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While my writing pholosophy has always been to write non-fiction because what happens to real people is more interesting than anything you could possibly make up, sometimes good fiction says something more important than what's real. So here's my top ten, or twelve novels, in no particular order. - BK

Candide by Voltaire.

The Once and Future King by T.H. White

Tom Sawyer/Huck Finn by Mark Twain

The Ginger Man by J. P. Donleavy

Been Down So Long It Looks Like Up to Me by Richard Farina

Another Roadside Attraction by Tom Robbins

Fear and Loathing In Las Vegas by Hunter S. Thompson

On the Road by Jack Kerouac

A Confederacy of Dunes by John Kennedy Toole

The Carlos Contract by David Atlee Phillips

Notes from the Underground - Dostovesky

The Man Who Would Be King by Kipling

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The novel that changed my life was Gravity's Rainbow, by Thomas Pynchon.

I was 21, and I devoured its (allegedly difficult) 760 pages in a couple of days straight. It was infinitely more compelling than revising for Law finals.

At last count, I've read Gravity's Rainbow eight times forwards, and twice backwards. :rolleyes:

It was the right book at the right time for me, and ended any possiblity of a legal career since, although I got my degree, I knew the world was far more multi-layered than the blinkers of the law allowed...

I'd like James Richards to come up with a picture of Thomas Pynchon.

His book V takes place in London at the time of the V2 missile blitz.


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Thomas Pynchon wrote an amazing article about George Orwell's 1984. It appeared in the Guardian (3rd May, 2003). Unfortunately, the Guardian has removed it from its website. However, you will find it in the Penguin 2003 edition of the book.


The article includes the following passage:

There is a photograph, taken around 1946 in Islington, of Orwell with his adopted son, Richard Horatio Blair. The little boy, who would have been around two at the time, is beaming, with unguarded delight. Orwell is holding him gently with both hands, smiling too, pleased, but not smugly so - it is more complex than that, as if he has discovered something that might be worth even more than anger - his head tilted a bit, his eyes with a careful look that might remind filmgoers of a Robert Duvall character with a backstory in which he has seen more than one perhaps would have preferred to.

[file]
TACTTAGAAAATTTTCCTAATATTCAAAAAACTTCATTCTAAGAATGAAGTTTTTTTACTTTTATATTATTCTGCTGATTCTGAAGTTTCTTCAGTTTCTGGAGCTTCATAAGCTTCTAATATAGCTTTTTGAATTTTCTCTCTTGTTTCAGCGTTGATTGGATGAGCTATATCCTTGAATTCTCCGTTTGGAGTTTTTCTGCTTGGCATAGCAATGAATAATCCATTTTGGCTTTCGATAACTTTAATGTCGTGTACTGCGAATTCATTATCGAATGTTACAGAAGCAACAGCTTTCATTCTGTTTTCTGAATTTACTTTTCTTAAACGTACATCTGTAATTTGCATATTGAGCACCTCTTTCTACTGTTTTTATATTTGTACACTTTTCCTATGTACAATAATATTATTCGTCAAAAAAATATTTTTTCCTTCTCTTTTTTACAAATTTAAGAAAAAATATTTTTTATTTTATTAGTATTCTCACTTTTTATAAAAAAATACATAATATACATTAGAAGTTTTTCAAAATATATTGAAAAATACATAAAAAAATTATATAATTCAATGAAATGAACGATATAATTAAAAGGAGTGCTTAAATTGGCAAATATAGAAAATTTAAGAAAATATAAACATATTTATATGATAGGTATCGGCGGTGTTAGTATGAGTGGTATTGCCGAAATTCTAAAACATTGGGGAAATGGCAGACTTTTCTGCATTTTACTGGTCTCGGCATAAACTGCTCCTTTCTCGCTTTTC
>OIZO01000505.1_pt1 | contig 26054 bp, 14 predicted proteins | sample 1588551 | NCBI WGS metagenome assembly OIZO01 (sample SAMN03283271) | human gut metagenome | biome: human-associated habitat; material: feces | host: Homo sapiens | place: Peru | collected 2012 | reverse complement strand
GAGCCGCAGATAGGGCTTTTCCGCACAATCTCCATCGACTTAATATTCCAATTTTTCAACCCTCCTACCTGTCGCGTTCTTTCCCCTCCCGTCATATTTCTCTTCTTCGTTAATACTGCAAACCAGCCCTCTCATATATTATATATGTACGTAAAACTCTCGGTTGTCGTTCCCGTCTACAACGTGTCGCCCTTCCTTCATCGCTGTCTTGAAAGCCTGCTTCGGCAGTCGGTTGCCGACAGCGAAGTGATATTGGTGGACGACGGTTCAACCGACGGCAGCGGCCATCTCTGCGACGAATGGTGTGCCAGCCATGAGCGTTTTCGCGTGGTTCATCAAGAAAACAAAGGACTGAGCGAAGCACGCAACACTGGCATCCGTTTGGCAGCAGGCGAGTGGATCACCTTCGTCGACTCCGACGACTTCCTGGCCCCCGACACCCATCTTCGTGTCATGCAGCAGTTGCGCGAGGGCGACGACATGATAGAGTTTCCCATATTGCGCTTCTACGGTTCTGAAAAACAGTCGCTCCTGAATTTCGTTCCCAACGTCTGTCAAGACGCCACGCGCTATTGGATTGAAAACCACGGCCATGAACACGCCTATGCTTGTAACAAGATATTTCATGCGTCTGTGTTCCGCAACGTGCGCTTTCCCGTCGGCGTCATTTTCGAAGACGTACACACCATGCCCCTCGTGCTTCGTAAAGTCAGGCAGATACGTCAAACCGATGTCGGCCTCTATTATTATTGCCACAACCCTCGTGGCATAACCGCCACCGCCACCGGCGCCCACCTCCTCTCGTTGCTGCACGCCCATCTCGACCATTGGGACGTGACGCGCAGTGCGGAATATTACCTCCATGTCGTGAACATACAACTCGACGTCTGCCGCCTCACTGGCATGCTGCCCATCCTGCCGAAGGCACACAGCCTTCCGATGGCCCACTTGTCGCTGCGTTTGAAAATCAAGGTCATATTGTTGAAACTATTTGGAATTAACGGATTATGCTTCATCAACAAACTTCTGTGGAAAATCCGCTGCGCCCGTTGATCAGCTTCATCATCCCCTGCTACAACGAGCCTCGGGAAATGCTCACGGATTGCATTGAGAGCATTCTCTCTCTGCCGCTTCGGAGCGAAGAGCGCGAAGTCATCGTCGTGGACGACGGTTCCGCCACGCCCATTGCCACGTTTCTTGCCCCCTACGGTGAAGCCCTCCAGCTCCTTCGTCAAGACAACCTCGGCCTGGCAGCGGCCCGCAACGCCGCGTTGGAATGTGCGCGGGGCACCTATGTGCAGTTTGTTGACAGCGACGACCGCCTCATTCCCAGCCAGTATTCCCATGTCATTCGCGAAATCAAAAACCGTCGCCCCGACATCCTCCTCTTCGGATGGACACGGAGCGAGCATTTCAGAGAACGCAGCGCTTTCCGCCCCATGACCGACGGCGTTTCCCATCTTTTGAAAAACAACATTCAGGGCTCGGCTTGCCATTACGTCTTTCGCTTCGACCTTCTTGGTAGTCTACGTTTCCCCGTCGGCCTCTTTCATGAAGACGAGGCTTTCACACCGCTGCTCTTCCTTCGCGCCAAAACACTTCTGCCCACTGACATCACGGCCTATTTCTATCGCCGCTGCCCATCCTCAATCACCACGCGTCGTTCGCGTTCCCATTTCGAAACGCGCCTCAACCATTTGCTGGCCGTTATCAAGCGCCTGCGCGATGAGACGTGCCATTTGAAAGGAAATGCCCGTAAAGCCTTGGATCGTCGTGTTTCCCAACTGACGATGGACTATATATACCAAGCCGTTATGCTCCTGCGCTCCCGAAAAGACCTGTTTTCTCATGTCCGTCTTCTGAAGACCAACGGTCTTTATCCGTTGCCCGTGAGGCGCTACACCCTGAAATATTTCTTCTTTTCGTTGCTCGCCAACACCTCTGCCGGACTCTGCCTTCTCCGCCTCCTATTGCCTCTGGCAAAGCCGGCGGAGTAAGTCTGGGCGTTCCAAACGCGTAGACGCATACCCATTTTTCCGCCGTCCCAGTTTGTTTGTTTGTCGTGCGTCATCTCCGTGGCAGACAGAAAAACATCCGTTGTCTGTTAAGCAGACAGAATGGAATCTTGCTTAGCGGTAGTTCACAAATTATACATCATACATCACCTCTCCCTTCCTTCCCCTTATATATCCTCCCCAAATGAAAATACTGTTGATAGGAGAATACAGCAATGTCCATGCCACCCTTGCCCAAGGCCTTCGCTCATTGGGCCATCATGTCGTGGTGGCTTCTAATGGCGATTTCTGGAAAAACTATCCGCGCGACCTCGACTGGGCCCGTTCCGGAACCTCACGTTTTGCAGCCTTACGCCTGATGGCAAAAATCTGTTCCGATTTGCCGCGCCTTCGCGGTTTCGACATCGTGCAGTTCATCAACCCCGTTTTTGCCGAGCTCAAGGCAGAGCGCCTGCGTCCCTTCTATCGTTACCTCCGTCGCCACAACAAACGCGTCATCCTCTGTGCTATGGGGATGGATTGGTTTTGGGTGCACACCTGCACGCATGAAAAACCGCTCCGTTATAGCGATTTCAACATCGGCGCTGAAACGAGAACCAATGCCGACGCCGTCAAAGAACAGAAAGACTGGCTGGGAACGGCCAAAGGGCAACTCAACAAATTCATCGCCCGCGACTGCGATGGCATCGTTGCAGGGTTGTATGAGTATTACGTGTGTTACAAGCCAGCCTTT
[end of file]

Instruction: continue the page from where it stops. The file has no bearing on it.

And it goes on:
Winston Smith "believed that he had been born in 1944 or 1945 . . ." Richard Blair was born May 14, 1944. It is not difficult to guess that Orwell, in 1984, was imagining a future for his son's generation, a world he was not so much wishing upon them as warning against. He was impatient with predictions of the inevitable, he remained confident in the ability of ordinary people to change anything, if they would. It is the boy's smile, in any case, that we return to, direct and radiant, proceeding out of an unhesitating faith that the world, at the end of the day, is good and that human decency, like parental love, can always be taken for granted - a faith so honourable that we can almost imagine Orwell, and perhaps even ourselves, for a moment anyway, swearing to do whatever must be done to keep it from ever being betrayed.


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  • 3 weeks later...

A few more :

Farewell Gulsari - Chingiz Aitmatov

The Last Day Of A Condemned Man - Victor Hugo

One Man's Destiny - Michail Sholokhov

The Bluest Eye - Toni Morrison

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  • 1 year later...

It's been a while since this thread has been tapped, but I'll put in my two cents regarding the subject matter.

My answer would be The Tin Drum by Gunter Grass. Although I read the English translation from German it still seemed to retain the idiosyncratic style that Grass is famous for. The subject matter is ultimately what moved me of course and the way that he approached it.

A plot summary can be found at:


Others that had an impact were: Family Happiness by Tolstoy and Something Fresh P.G Wodehouse.


Edited by Otto B Cornejo